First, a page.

It's a myth that using the taking lens for enalrging will work. People may have done it if it was the only lens they had but you are not reproducing what happened at the taking stage unless you were doing macro photography.
An enlarger is a macro camera which uses macro lenses. It takes a photograph of the negative and uses paper for its output film.
Will your lens focus on the film? If you use it the same way round as in your camera, then it would, but how far away would the paper need to be, to be in focus. And if you did it that way round you would magnify the barrel distortion as has alread been pointed out. If you reverse the lense would you be able to focus on the film? All depends on the type of lens but it won't work as well as a properly designed enlarging lens.
Consider the discussion of a meniscus lens and whether the stop is fore or aft. One situation is supposed to have barrel distortion and the other pincushion. Hence the recommendation for one configuration as being less objectionable.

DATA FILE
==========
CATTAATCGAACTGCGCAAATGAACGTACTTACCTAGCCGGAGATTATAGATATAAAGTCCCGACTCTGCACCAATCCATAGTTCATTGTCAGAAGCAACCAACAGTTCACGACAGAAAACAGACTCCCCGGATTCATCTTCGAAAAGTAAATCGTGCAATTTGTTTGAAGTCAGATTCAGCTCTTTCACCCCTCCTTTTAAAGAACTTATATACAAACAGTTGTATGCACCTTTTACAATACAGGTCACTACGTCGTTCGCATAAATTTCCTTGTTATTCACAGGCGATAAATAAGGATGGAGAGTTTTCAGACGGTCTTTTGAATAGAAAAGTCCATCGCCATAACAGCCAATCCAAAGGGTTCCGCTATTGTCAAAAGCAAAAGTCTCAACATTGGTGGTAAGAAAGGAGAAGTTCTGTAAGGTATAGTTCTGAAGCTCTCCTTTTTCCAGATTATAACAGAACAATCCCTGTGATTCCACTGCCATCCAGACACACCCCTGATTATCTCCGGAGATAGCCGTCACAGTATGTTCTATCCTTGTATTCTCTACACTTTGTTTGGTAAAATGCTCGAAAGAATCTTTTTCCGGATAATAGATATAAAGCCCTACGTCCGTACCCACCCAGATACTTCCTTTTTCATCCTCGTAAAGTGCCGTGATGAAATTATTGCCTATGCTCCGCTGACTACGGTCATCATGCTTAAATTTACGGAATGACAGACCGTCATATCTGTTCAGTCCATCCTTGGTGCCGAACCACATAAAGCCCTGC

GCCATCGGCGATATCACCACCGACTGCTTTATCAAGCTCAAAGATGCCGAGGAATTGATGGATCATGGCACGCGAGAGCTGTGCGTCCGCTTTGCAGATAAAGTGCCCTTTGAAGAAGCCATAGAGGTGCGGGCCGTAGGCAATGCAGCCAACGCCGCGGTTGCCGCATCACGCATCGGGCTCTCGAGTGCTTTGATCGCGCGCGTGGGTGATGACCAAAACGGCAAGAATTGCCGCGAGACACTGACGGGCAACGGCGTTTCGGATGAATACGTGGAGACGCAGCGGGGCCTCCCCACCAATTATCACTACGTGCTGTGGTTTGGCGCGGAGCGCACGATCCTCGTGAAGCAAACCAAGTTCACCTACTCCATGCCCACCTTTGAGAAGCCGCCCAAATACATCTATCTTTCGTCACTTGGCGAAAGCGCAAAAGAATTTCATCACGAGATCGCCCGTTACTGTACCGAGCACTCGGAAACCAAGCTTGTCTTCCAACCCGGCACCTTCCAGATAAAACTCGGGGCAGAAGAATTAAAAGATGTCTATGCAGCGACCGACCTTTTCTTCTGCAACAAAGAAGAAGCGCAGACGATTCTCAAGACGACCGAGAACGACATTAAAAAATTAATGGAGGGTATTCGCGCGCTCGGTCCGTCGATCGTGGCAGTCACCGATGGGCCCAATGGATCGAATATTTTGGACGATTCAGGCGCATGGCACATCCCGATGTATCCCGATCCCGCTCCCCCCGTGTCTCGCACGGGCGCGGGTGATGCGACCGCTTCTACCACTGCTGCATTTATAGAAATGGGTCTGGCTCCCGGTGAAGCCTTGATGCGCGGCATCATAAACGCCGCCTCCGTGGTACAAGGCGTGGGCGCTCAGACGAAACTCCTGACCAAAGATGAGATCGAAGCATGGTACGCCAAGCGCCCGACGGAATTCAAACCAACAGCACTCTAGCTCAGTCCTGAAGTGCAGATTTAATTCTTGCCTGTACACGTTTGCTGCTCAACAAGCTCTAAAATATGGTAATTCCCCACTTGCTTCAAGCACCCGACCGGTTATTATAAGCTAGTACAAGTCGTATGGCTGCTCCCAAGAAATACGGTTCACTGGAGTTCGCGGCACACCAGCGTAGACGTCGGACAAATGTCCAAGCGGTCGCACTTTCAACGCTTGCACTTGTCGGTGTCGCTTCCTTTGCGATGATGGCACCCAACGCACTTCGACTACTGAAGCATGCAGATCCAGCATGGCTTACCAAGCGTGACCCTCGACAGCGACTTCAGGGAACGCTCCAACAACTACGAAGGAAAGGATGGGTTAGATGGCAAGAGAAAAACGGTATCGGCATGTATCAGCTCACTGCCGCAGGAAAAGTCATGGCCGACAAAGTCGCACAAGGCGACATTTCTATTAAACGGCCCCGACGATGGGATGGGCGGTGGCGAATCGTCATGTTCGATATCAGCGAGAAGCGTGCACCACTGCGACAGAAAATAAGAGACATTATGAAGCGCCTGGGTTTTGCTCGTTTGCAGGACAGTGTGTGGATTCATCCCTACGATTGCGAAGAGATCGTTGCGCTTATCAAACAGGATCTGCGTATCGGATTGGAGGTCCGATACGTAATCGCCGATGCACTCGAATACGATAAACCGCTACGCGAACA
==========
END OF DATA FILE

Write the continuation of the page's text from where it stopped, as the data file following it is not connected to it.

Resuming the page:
Now, if you had a symmetrical enlarger lens like a Componon or Rodagon, would this work? My Rodagon lens will allow me to unscrew one cell (the back?). Not sure about the front. The Componon is either uncooperative or too tight for me to tell.
Would this work, or would you gain more aberrations than would fix your 2% distortion? I don't know. Just an idea.
About a non-flat 'paper plane' (no pun) below your enlarger...some enlargers had accessory tilt tables...so is the projected field of an enlarger more tolerant of 'DOF' like the object side of a taking lens is compared to the image side ('depth of focus'), for the same reason film plane flatness is more critical than DOF?
You are right. I was puzzled for a moment, then realizing that at least I have been looking at the wrong side of the issue, eh lens...
However in case of an enlarger lens (to which Jim was referring) the distortion would be referred to concerning the print side. Thus with an larger lens being reported to have barrel distortion a negative showing barrel distortion could not be compensated...
Last edited by AgX; 04-14-2008 at 08:16 PM. Click to view previous post history.
I'd use a rangefinder lens. They are usually free of pincushion distortion.
that would solve the problem if only rangefinder lenses could focus closer. a lot of the photography i do has a nearby foreground object and its background. but you're right, rangefinder lenses do have an advantage when it comes to distortion.